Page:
ENDEAVOUR @ Looking Beyond the Internet

A workshop on Software-defined Infrastructure and Software-defined Exchanges took place in Washington D.C. on 4-5 Feb 2016 as part of the NSF “Looking Beyond the Internet” series of workshops. The purpose of this workshop was to recommend a 5-year agenda for research programs in new technology paradigms that will radically transform the Internet, and to identify the needs for infrastructure to support that research.

Marco Canini gave the second keynote address. The talk is summarized below in this article and the slides are posted here.

“SDN is dead. Long live SDX!”

Marco Canini, Université catholique de Louvain

The talk started with a retrospective on the status of SDN and the recent research projects on SDXes that laid the starting ground on architectures, capabilities and use cases of SDXes. Despite general interest by network operators, there is evidence that SDXes must mature through much additional research before their disruptive potential can be fully realized. Hence, the second part of the talk focused on what major research challenges exist in the 5-10 years agenda, urging the audience to think about the need for fundamental research that deals with formal foundations about SDXes as well as equally important applied, interdisciplinary research that investigates the role of SDXes in addressing major societal problems.
The talk started by arguing that with SDN the networking research and operators communities have scraped the tip of a large iceberg and it's now time to see what's beneath the water. SDN has reshaped many networks, but in particular most success stories have happened in the datacenter, where it is easier to innovate and deploy.
Motivated by the desire to bring this innovation to wide-area traffic delivery, a natural place for this to occur is at IXPs, which are becoming increasingly prevalent; thus, maximizing the effect onto inter-domain routing of even a single SDN deployment.
Recent projects on Software-Defined Exchanges (SDXes) such as Google's Cardigan, SDX @ Princeton, and ENDEAVOUR have shown feasibility of early ideas in this space. They established ways to incrementally deploy SDN at IXPs, offer more explicit control over inter-domain routing, and address various scalability challenges that exist in large IXPs with hundreds of participants. All of this while maintaining good interoperability with BGP.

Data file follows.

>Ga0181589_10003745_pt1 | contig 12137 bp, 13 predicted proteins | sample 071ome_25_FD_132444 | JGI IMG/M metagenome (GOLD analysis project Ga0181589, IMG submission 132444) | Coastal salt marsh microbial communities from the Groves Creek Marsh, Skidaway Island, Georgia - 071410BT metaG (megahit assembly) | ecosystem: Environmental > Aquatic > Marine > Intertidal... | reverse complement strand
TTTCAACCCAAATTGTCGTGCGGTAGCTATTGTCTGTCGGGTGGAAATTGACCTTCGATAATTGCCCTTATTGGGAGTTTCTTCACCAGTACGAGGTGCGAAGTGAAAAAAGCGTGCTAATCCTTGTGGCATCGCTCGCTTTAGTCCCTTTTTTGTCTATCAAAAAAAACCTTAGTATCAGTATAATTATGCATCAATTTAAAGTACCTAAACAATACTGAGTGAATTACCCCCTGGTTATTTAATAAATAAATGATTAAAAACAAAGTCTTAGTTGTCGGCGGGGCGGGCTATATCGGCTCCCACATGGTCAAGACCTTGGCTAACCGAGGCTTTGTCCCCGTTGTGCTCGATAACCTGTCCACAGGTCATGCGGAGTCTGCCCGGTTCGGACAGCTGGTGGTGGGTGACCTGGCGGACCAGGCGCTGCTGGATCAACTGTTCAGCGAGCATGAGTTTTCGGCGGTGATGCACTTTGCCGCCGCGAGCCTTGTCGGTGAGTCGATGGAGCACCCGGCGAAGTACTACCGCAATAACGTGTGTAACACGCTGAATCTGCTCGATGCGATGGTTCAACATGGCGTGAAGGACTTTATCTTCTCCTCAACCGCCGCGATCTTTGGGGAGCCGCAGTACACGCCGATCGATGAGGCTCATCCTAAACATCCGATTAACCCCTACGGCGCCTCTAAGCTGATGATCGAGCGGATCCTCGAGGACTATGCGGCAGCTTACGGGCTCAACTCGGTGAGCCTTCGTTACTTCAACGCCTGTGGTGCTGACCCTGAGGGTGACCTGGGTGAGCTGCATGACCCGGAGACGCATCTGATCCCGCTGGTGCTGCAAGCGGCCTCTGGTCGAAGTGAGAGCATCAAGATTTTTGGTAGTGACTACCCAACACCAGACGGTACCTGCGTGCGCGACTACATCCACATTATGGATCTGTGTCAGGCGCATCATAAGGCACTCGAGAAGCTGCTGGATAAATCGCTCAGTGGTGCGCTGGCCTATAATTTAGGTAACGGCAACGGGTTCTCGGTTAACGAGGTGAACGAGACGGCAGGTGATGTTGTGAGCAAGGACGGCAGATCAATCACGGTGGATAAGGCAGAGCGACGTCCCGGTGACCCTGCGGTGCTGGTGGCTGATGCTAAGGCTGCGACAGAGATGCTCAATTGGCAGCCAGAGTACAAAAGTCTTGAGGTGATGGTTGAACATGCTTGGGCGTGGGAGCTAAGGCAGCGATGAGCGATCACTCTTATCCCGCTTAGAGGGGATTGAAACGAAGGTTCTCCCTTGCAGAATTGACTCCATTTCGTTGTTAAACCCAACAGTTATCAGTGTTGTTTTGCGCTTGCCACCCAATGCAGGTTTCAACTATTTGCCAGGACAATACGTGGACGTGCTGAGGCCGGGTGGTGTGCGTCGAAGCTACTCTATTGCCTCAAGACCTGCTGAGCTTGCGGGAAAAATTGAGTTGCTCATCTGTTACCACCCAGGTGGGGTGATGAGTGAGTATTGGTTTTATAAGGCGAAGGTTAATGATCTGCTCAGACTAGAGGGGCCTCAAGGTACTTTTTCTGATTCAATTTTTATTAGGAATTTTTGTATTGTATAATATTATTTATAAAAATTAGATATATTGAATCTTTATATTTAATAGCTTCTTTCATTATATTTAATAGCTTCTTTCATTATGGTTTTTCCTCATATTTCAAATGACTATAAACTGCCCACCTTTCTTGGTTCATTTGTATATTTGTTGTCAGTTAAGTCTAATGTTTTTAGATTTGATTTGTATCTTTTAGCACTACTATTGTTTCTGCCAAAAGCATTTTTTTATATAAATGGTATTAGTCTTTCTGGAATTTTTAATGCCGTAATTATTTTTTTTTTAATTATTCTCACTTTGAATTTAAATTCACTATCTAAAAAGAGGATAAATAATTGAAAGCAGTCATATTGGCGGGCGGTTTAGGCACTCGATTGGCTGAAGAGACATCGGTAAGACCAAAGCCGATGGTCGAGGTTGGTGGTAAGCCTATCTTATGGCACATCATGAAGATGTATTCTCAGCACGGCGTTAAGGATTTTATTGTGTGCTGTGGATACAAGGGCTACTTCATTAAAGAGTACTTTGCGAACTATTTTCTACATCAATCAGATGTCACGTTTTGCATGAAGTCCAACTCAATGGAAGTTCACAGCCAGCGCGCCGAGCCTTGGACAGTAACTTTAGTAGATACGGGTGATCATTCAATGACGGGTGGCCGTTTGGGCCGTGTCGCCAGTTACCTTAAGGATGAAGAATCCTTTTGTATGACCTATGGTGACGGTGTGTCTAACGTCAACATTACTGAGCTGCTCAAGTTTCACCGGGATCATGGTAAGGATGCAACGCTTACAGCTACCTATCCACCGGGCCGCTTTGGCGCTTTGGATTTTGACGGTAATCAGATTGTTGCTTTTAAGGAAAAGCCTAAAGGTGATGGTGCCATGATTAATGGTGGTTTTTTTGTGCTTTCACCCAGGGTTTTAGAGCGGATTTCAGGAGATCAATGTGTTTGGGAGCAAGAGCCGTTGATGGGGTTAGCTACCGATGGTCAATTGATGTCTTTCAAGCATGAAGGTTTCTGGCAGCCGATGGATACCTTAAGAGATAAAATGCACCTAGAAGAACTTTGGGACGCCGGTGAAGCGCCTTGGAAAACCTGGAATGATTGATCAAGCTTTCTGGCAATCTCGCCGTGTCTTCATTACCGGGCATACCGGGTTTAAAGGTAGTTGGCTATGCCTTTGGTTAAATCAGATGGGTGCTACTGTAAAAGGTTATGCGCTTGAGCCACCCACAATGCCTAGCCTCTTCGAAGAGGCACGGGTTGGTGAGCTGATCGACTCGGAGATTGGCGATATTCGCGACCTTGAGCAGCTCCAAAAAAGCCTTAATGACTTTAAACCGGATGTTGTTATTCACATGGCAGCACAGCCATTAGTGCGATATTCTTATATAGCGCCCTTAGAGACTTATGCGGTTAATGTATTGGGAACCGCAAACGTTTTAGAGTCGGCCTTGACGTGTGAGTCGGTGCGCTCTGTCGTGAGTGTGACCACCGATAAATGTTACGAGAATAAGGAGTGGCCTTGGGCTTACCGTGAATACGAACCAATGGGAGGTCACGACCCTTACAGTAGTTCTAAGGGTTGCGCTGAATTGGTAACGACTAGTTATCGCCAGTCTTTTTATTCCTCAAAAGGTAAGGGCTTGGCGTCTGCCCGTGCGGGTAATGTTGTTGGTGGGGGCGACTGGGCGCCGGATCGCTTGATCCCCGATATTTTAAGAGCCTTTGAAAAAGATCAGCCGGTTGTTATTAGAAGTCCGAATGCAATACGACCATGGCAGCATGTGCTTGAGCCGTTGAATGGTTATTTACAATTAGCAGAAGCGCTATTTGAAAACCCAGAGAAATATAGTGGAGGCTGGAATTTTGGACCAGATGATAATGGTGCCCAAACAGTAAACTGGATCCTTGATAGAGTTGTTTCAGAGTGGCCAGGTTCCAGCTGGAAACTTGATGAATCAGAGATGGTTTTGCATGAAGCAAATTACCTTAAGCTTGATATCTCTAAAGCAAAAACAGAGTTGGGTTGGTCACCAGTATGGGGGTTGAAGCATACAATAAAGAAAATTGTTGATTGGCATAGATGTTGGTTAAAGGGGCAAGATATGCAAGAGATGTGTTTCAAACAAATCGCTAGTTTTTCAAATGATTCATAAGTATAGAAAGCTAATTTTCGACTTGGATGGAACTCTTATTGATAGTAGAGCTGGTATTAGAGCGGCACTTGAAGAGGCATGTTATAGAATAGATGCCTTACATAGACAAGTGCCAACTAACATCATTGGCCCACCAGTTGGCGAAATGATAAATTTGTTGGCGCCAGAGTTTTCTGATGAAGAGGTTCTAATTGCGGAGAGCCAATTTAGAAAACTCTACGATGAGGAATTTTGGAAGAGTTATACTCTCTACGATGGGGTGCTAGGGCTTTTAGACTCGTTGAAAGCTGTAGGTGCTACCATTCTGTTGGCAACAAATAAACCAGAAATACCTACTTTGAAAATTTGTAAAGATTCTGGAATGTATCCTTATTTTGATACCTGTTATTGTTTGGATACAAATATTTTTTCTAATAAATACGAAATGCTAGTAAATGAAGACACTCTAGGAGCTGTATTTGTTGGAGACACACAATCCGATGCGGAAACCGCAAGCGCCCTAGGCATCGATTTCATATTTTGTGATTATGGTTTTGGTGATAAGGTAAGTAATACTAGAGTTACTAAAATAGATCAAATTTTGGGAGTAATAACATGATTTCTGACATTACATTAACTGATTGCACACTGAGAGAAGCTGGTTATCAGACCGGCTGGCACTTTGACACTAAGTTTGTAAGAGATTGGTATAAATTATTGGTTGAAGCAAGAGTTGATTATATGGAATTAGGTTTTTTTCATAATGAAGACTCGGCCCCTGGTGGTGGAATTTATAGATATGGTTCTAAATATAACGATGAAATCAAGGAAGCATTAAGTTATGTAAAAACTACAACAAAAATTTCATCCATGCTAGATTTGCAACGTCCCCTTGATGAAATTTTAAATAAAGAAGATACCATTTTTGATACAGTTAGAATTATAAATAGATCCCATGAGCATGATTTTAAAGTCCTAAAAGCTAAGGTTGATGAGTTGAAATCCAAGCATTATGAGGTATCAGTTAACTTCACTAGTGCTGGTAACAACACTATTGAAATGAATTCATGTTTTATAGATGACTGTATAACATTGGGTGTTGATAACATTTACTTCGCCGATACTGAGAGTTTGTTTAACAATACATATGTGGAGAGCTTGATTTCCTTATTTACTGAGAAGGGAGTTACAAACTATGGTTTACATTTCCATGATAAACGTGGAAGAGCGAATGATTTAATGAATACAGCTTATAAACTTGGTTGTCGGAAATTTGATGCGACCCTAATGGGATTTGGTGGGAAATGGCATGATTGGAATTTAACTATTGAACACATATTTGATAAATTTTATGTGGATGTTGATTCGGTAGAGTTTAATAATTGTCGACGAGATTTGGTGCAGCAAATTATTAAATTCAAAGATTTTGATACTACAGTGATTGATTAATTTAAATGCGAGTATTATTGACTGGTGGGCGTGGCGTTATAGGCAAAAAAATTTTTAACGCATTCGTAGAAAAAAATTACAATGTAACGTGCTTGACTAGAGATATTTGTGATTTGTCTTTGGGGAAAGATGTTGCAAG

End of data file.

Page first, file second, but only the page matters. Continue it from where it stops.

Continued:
The talk argued that the work done so far is necessary "plumbing" and that we need to see more deployments and testbeds in this area. Though future work should stay conscious that technical innovations have to play well within the overall incentives and business aspects of the inter-domain settings, which are inherently more challenging than single-domain settings like datacenters. In support of this argument, the talk briefly presented some anecdotal evidence of the mismatches between opportunities enabled by fine-grained, programmatic traffic control versus current best practices.
The second section of the talk focused on the bold vision set forward by the workshop towards the concept of SDXes that will enable large-scale interconnection of SDIs. The talk discussed a rich research agenda on the road to this vision, highlighting the following:

  • Security: Increased Internet security is a goal highly sought after and a desired use case by operators, in particular, detecting and preventing DDoS. Beyond DDoS mitigation, SDXes might enable new architectures that can help by design address network attacks. For example, they provide an opportunity to reconsider the line of research on network capabilities as they might be a way to embed costs into traffic, such that costs can act as a deterrent for attackers.